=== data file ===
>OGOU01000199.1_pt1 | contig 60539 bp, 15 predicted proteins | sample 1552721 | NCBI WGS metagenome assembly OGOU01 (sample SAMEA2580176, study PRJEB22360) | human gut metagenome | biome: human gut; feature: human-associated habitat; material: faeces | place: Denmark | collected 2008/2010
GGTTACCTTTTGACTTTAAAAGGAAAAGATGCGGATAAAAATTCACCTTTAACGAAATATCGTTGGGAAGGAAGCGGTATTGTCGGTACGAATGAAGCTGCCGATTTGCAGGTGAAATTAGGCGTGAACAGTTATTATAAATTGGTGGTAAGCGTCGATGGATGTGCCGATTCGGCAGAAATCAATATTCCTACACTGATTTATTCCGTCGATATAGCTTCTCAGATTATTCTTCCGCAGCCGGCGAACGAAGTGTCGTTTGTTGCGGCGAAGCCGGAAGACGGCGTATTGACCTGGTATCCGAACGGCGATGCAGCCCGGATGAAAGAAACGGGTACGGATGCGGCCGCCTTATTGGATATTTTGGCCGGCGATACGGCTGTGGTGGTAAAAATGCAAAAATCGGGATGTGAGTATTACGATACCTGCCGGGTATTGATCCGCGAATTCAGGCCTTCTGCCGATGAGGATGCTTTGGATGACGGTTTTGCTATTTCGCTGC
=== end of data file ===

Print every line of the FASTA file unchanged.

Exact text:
>OGOU01000199.1_pt1 | contig 60539 bp, 15 predicted proteins | sample 1552721 | NCBI WGS metagenome assembly OGOU01 (sample SAMEA2580176, study PRJEB22360) | human gut metagenome | biome: human gut; feature: human-associated habitat; material: faeces | place: Denmark | collected 2008/2010
GGTTACCTTTTGACTTTAAAAGGAAAAGATGCGGATAAAAATTCACCTTTAACGAAATATCGTTGGGAAGGAAGCGGTATTGTCGGTACGAATGAAGCTGCCGATTTGCAGGTGAAATTAGGCGTGAACAGTTATTATAAATTGGTGGTAAGCGTCGATGGATGTGCCGATTCGGCAGAAATCAATATTCCTACACTGATTTATTCCGTCGATATAGCTTCTCAGATTATTCTTCCGCAGCCGGCGAACGAAGTGTCGTTTGTTGCGGCGAAGCCGGAAGACGGCGTATTGACCTGGTATCCGAACGGCGATGCAGCCCGGATGAAAGAAACGGGTACGGATGCGGCCGCCTTATTGGATATTTTGGCCGGCGATACGGCTGTGGTGGTAAAAATGCAAAAATCGGGATGTGAGTATTACGATACCTGCCGGGTATTGATCCGCGAATTCAGGCCTTCTGCCGATGAGGATGCTTTGGATGACGGTTTTGCTATTTCGCTGC